I knew by the time I graduated college in 2010 that I didn’t want any of the things I thought I wanted all through my undergraduate years at Harvard. The only reason I pursued any sort of career in the traditional sense was because I needed to insulate myself from cyber bullies who couldn’t get over the fact that I wrote a sex blog when I was 19. Why should I have to encourage people to forget that I ever appeared naked on the Internet in order to have them take my writing seriously? Moreover, my genius plot didn’t even fucking work. I’m 25 now, and they are still not bored of stalking and defaming me or my friends or my boyfriend or my family. And last year, they moved on to stalking my readers by outing anyone who commented on, reblogged, or liked my posts. I felt like I gave up a part of myself for nothing. Ever since the harassment has escalated, I have lost any desire to blog most days - and I’m sure my lack of enthusiasm showed in less frequent and less substantial updates this year. I felt the walls creeping up and the confines of my career closing in every time I signed another contract for another gig I didn’t really want to take.
I burned out. I put away my unfinished memoir. I started a novel. I decided I needed to get the hell out of America. I wanted to break up with my life. I read the first page of The Bell Jar.
On Fire Island, I spent the first half of my vacation being mildly irritated that there was no Internet or cell phone reception, despite the fact that I specifically wanted to visit Fire Island to escape Internet and cell phone reception. I was generally displeased by my then-unresolved housing situation, my two-week separation from Patrick (who was obtaining a visa in Germany to stay in the U.S.), and my utter inability to make progress on my novel and the three or four creative writing pieces I’ve been working on since the beginning of 2012.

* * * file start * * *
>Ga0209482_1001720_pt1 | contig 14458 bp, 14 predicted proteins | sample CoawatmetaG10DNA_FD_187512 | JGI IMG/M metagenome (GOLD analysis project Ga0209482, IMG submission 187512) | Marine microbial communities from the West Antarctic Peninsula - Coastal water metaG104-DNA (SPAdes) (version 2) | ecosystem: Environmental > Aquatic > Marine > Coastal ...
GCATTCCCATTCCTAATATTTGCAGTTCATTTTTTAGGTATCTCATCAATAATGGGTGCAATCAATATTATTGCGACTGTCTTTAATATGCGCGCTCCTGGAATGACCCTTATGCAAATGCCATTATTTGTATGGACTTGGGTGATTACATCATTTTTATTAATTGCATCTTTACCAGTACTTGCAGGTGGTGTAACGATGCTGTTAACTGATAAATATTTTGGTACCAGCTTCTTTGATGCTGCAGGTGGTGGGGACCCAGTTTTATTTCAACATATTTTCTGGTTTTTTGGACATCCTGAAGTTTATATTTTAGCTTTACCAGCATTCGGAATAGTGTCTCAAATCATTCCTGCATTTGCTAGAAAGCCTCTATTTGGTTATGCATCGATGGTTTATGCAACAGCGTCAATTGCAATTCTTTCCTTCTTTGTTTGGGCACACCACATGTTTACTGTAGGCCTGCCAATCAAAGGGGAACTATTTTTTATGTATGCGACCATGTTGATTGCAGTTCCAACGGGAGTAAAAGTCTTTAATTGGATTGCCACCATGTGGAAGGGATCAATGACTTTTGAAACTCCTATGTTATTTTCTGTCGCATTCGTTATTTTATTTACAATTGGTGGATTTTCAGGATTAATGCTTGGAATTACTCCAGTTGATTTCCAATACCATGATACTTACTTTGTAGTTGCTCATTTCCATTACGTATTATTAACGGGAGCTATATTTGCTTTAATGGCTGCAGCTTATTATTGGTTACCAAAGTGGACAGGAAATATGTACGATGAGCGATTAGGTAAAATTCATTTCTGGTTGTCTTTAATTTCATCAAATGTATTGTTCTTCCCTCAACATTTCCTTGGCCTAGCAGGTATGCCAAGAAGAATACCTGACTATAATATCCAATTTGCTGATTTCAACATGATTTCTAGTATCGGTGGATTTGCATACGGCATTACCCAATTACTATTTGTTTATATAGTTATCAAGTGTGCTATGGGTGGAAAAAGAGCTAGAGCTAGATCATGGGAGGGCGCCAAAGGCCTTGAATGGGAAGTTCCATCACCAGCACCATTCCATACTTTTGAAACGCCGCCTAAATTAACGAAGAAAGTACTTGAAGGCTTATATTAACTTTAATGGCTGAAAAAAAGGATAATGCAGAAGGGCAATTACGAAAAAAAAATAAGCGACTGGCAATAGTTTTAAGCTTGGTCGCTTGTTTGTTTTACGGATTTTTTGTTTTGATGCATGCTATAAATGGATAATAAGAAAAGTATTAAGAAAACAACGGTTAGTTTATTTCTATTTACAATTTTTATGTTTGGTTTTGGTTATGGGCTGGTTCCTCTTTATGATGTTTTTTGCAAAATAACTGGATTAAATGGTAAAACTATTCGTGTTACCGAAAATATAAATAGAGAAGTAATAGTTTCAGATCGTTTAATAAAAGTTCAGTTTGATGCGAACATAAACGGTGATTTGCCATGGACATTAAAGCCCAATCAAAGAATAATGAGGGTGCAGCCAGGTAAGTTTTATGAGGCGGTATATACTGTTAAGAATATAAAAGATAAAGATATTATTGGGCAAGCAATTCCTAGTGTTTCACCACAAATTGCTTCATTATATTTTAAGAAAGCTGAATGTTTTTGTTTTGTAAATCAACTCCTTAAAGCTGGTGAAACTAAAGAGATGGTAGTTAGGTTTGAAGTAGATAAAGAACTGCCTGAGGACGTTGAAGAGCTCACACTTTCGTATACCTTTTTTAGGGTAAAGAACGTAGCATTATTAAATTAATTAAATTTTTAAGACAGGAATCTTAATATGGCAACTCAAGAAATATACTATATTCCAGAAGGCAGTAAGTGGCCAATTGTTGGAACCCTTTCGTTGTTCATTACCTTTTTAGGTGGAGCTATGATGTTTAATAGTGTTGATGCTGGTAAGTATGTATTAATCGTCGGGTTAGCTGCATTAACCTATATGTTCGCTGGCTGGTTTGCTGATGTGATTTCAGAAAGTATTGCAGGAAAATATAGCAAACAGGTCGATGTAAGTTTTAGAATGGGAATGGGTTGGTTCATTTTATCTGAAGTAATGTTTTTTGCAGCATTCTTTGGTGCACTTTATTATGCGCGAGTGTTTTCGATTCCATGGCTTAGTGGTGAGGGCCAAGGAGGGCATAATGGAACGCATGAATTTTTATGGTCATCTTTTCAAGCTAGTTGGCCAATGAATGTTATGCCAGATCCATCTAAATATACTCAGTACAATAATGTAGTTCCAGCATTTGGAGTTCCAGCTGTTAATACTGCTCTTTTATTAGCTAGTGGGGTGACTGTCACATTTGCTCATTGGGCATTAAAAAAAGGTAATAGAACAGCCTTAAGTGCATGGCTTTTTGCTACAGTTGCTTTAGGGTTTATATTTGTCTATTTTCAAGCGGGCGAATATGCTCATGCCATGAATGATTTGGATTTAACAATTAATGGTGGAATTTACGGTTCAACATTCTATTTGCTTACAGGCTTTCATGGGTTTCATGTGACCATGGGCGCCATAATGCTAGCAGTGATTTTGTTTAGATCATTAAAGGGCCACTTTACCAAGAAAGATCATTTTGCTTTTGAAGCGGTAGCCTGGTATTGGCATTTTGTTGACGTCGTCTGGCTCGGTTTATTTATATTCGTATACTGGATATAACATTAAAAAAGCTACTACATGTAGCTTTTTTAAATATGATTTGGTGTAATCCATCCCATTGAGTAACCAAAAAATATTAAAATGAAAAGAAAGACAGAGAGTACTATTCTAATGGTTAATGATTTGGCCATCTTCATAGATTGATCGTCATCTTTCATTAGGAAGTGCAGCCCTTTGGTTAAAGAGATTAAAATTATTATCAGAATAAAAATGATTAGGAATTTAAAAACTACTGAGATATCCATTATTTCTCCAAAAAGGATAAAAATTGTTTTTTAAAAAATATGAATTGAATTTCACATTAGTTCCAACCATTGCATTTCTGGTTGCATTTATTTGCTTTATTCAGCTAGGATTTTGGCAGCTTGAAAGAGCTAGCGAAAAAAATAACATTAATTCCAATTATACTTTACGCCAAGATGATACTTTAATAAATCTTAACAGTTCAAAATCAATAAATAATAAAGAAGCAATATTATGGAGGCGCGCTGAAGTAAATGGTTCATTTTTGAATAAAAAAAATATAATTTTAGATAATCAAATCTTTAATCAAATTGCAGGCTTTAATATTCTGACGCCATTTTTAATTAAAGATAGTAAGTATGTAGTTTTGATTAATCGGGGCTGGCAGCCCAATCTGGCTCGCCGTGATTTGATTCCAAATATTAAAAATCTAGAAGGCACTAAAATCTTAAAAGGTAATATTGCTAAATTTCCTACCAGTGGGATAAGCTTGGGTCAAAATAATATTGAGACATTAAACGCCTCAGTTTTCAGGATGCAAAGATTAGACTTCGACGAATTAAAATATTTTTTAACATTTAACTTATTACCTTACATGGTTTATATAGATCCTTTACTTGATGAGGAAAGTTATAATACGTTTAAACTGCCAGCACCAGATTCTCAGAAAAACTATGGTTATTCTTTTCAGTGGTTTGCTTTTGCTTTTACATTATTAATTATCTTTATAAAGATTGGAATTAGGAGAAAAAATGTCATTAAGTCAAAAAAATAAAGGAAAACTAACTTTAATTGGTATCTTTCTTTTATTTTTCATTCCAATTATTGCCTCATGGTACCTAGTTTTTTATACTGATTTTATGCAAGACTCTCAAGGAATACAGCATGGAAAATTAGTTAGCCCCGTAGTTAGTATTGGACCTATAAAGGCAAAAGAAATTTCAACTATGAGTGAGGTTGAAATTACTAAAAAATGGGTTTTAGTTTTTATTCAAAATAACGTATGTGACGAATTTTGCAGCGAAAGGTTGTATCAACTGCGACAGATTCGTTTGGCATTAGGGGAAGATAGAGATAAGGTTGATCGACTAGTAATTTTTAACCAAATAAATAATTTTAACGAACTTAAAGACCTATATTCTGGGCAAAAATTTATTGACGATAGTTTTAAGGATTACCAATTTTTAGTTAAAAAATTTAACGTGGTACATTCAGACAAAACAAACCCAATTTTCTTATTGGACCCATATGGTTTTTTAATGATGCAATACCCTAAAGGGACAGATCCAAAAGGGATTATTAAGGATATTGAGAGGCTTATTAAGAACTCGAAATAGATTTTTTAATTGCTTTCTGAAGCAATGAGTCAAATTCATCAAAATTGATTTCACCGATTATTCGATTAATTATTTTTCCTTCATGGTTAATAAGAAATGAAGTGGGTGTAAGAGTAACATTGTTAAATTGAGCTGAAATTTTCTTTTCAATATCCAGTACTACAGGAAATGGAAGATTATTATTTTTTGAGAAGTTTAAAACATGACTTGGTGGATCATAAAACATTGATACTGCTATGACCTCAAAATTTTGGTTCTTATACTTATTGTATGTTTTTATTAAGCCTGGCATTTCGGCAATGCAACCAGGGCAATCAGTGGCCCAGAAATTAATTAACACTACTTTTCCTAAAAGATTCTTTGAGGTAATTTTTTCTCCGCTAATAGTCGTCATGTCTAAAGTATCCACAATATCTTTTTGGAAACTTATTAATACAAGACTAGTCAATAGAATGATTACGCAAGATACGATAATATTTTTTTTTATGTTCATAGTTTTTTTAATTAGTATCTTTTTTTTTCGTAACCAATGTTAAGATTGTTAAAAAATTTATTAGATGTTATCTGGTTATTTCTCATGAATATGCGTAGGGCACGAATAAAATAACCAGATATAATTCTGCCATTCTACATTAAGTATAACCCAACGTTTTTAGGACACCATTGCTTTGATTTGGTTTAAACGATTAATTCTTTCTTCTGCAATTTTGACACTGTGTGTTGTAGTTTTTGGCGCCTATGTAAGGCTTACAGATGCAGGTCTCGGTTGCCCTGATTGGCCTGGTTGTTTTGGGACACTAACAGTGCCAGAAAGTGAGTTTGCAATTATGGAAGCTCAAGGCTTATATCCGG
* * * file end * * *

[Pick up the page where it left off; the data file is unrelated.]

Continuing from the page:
Then Patrick arrived (by ferry) and brought with him foodstuffs, supplies, and the best birthday present ever. But I cannot reveal the latter for fear that it will not come to past! So, instead on this 25th year of life, I am belatedly sharing the above photograph (taken by Patrick) and the excerpt (written by me). The latter comes from an unfinished short story about six people trying to find a home during an unusually hot summer. It’s my first adult attempt at writing fiction, and I’ll think about trying to get it published somewhere when it’s complete, but mostly, I’m just curious to see how the writing process plays out. I’m writing this one for me, and the mere notion of trying to price something like this, to figure out its market value - well, it’s absurd, but so is the rest of capitalism.
I know now for certain that my writer’s block is over, because I know that I can and I will and I want to finish writing this story. I need to, because it not only tells the tale of this summer, but the story of my young adulthood, the story of this entire year and my entire life, the story of The Bell Jar and what it means to me. If I can finish this, I can finish my book. There are things I want to accomplish here, things I want to say about literature in general, and things I have wanted to say about myself but have always been too scared to reveal. Writing this short story is both personal challenge and tribute. How better else to thank the poet whose single novel saved my life countless times over than by proving with text the suspicion that she must have always nursed, the contradiction that marked her career - that in the end, genre is just a state of mind, and the truth - or what it is we call “the truth” - lies not in words but in the spaces between the lines.